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Climate, Water Navigability, and Economic Development

Author

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  • Andrew D. Mellinger
  • Jeffrey D. Sachs
  • John L. Gallup

Abstract

Geographic information systems (GIS) data was used on a global scale to examine the relationship between climate (ecozones), water navigability, and economic development in terms of GDP per capita. GDP per capita and the spatial density of economic activity measured as GDP per km2 are high in temperate ecozones and in regions proximate to the sea (within 100 km of the ocean or a sea-navigable waterway). Temperate ecozones proximate to the sea account for 8 percent of the world’s inhabited land area, 23 percent of the world’s population, and 53 percent of the world’s GDP. The GDP densities in temperate ecozones proximate to the sea are on average eighteen times higher than in non-proximate non-temperate areas.

Suggested Citation

  • Andrew D. Mellinger & Jeffrey D. Sachs & John L. Gallup, 1999. "Climate, Water Navigability, and Economic Development," CID Working Papers 24, Center for International Development at Harvard University.
  • Handle: RePEc:wop:cidhav:24
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    File URL: http://www.cid.harvard.edu/cidwp/pdf/024.pdf
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    References listed on IDEAS

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    1. John Luke Gallup & Jeffrey D. Sachs & Andrew D. Mellinger, 1998. "Geography and Economic Development," NBER Working Papers 6849, National Bureau of Economic Research, Inc.
    2. Rappaport, Jordan & Sachs, Jeffrey D, 2003. "The United States as a Coastal Nation," Journal of Economic Growth, Springer, vol. 8(1), pages 5-46, March.
    3. David E. Bloom & Jeffrey D. Sachs, 1998. "Geography, Demography, and Economic Growth in Africa," Brookings Papers on Economic Activity, Economic Studies Program, The Brookings Institution, vol. 29(2), pages 207-296.
    4. John Luke Gallup & Jeffrey D. Sachs & Andrew D. Mellinger, 1998. "Geography and Economic Development," Harvard Institute of Economic Research Working Papers 1856, Harvard - Institute of Economic Research.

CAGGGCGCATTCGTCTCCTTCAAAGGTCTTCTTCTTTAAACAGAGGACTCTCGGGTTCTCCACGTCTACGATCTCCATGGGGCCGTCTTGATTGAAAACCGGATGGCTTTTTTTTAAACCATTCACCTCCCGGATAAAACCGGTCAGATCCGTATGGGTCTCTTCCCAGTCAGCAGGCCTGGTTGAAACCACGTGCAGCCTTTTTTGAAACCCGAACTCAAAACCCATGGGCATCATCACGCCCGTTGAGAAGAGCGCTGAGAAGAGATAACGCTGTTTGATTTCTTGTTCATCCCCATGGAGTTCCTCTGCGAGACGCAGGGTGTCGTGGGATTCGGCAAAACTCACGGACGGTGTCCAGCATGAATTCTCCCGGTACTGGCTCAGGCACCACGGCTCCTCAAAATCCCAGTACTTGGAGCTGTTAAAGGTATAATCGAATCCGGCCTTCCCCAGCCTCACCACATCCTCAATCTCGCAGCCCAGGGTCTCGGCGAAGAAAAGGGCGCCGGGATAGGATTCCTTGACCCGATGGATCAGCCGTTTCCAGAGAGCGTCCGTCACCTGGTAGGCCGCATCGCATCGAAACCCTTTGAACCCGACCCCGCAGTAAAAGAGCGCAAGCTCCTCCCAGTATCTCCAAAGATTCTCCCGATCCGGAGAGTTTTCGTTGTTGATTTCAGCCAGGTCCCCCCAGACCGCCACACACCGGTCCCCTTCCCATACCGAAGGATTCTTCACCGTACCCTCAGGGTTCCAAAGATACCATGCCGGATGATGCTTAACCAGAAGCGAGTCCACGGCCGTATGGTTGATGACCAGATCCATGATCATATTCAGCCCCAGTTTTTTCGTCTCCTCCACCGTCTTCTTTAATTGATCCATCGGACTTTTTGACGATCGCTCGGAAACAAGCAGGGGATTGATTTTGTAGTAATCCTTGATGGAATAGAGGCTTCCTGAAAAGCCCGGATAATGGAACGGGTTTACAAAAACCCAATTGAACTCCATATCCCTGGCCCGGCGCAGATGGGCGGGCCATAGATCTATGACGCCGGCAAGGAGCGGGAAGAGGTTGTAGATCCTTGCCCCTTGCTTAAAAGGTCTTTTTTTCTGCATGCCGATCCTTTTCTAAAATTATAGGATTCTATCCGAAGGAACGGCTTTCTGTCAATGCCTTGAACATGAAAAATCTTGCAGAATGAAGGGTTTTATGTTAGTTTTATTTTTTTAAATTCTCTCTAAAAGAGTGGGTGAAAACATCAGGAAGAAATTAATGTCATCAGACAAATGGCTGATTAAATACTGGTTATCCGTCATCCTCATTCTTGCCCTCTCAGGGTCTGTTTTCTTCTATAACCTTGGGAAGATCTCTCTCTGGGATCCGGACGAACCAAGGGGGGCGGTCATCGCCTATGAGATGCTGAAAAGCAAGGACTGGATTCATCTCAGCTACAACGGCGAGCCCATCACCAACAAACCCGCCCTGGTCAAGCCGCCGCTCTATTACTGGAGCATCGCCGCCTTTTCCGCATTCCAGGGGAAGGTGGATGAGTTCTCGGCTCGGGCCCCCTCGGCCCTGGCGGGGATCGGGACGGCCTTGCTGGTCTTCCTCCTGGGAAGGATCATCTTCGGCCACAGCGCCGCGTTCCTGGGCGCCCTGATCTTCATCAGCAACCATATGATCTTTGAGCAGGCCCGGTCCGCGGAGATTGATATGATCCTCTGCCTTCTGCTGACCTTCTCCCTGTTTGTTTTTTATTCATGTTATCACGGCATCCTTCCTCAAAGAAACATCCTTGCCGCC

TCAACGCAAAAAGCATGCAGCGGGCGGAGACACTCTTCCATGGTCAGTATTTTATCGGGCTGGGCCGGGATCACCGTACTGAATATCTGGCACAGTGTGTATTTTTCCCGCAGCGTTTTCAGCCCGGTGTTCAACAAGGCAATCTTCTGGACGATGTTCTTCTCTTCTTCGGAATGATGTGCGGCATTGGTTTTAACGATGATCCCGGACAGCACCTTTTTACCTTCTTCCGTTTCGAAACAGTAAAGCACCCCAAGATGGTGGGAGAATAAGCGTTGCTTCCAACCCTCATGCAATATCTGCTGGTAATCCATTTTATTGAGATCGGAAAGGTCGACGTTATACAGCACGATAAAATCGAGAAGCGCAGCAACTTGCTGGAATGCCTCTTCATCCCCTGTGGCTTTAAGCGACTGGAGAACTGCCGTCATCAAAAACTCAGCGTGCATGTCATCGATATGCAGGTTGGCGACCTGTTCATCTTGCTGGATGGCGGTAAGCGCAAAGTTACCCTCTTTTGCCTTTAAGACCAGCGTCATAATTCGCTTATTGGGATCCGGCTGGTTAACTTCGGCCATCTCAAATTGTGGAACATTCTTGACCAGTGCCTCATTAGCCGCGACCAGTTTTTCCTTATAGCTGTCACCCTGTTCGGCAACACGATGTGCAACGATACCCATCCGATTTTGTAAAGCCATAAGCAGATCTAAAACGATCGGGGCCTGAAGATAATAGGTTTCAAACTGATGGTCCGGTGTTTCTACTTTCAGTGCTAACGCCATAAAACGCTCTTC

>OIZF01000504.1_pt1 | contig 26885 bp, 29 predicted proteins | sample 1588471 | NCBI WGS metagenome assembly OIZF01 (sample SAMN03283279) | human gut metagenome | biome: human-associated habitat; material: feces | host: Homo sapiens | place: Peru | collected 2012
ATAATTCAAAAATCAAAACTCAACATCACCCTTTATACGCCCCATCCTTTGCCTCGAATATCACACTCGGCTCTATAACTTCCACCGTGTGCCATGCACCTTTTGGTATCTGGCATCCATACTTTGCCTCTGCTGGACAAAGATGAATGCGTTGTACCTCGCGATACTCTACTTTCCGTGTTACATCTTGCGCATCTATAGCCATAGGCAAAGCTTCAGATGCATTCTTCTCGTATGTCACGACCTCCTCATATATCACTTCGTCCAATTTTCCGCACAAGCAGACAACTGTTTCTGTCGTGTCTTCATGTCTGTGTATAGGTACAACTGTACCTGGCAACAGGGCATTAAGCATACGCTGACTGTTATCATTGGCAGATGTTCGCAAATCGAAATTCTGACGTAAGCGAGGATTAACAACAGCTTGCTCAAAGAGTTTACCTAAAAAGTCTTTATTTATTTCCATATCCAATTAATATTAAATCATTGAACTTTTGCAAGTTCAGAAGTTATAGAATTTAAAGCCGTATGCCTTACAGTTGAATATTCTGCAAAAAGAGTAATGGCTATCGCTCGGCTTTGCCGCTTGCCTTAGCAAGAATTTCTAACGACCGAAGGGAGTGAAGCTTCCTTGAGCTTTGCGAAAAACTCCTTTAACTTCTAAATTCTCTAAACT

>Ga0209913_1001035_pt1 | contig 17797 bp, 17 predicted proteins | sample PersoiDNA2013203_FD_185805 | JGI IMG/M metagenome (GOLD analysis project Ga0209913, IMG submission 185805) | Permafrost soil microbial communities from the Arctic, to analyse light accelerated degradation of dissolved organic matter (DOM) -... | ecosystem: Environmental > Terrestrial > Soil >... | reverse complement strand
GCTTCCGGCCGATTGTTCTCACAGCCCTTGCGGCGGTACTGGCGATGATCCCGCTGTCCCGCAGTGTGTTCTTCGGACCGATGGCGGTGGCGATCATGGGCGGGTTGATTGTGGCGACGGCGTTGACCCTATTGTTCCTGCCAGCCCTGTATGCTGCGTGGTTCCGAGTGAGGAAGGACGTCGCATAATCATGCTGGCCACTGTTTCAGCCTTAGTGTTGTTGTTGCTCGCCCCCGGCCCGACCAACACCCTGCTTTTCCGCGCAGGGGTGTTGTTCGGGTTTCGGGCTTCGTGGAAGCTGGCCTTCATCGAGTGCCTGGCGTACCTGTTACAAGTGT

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    Cited by:

    1. Nejat Anbarci & Monica Escaleras & Charles A. Register, 2012. "From Cholera Outbreaks to Pandemics: The Role of Poverty and Inequality," The American Economist, Sage Publications, vol. 57(1), pages 21-31, May.
    2. Mihai Mutascu, 2014. "Influence of climate conditions on tax revenues," Contemporary Economics, University of Economics and Human Sciences in Warsaw., vol. 8(3), September.
    3. Bhupatiraju S., 2014. "The geographic dimensions of institutions," MERIT Working Papers 2014-086, United Nations University - Maastricht Economic and Social Research Institute on Innovation and Technology (MERIT).
    4. William Easterly & Ross Levine, 2002. "It´s Not Factor Accumulation: Stylized Facts and Growth Models," Central Banking, Analysis, and Economic Policies Book Series, in: Norman Loayza & Raimundo Soto & Norman Loayza (Series Editor) & Klaus Schmidt-Hebbel (Series Editor) (ed.),Economic Growth: Sources, Trends, and Cycles, edition 1, volume 6, chapter 3, pages 061-114, Central Bank of Chile.
    5. Mitchener, Kris James & McLean, Ian W, 2003. "The Productivity of US States since 1880," Journal of Economic Growth, Springer, vol. 8(1), pages 73-114, March.
    6. Edgardo Sica, 2005. "Climatic differences and Economic Growth across Italian Provinces: First Empirical Evidence," Quaderni DSEMS 20-2005, Dipartimento di Scienze Economiche, Matematiche e Statistiche, Universita' di Foggia.
    7. Casey Brown & Upmanu Lall, 2006. "Water and economic development: The role of variability and a framework for resilience," Natural Resources Forum, Blackwell Publishing, vol. 30(4), pages 306-317, November.

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    More about this item

    JEL classification:

    • O10 - Economic Development, Innovation, Technological Change, and Growth - - Economic Development - - - General
    • R10 - Urban, Rural, Regional, Real Estate, and Transportation Economics - - General Regional Economics - - - General

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